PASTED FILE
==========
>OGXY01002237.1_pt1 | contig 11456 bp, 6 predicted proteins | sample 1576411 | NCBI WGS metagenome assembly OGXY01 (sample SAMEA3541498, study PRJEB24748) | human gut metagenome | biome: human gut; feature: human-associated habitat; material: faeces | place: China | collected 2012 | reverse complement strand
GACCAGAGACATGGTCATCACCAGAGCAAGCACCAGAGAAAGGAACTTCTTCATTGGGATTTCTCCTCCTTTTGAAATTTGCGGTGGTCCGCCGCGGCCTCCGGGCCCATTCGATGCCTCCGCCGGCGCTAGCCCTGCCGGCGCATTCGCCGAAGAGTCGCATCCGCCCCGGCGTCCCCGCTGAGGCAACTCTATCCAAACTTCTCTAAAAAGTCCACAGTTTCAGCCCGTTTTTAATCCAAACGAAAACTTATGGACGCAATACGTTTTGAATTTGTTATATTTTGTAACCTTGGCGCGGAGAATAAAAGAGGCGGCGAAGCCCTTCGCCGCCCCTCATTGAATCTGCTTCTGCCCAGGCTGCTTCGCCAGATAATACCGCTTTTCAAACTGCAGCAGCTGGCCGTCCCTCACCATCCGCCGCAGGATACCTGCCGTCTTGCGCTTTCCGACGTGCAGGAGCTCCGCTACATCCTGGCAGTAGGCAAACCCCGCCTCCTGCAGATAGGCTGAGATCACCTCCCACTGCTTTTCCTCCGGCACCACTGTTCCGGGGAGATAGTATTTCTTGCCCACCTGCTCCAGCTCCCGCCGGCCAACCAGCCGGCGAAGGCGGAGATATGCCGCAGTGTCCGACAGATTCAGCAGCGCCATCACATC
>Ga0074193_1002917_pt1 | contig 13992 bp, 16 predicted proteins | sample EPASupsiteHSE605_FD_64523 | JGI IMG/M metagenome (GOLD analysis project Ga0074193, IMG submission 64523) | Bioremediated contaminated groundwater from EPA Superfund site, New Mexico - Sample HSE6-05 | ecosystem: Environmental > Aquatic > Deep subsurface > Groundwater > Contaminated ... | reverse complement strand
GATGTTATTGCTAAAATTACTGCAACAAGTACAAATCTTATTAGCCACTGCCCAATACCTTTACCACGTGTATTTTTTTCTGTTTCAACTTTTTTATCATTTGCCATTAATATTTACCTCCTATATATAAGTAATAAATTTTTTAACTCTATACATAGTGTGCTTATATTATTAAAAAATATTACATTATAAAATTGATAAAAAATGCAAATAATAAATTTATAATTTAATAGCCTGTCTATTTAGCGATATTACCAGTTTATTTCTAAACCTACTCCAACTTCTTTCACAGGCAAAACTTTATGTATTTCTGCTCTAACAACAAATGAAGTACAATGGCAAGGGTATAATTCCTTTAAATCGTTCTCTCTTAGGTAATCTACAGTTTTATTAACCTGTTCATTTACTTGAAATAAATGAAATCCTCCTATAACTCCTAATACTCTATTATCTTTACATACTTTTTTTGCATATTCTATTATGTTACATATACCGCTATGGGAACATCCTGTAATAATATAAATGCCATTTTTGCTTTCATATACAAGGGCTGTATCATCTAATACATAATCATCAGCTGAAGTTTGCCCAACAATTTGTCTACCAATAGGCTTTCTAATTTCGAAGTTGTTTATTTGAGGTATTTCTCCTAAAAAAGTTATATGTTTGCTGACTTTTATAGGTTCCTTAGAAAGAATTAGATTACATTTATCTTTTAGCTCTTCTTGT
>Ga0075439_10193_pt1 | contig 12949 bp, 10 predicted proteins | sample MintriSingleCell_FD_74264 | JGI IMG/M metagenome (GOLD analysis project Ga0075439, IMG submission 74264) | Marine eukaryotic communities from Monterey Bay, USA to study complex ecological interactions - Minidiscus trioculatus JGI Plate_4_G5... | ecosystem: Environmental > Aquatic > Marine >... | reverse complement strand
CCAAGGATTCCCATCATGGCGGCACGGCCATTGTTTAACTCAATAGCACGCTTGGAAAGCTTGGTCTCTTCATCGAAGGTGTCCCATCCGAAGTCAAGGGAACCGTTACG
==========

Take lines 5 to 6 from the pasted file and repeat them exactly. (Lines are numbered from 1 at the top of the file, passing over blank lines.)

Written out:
>Ga0075439_10193_pt1 | contig 12949 bp, 10 predicted proteins | sample MintriSingleCell_FD_74264 | JGI IMG/M metagenome (GOLD analysis project Ga0075439, IMG submission 74264) | Marine eukaryotic communities from Monterey Bay, USA to study complex ecological interactions - Minidiscus trioculatus JGI Plate_4_G5... | ecosystem: Environmental > Aquatic > Marine >... | reverse complement strand
CCAAGGATTCCCATCATGGCGGCACGGCCATTGTTTAACTCAATAGCACGCTTGGAAAGCTTGGTCTCTTCATCGAAGGTGTCCCATCCGAAGTCAAGGGAACCGTTACG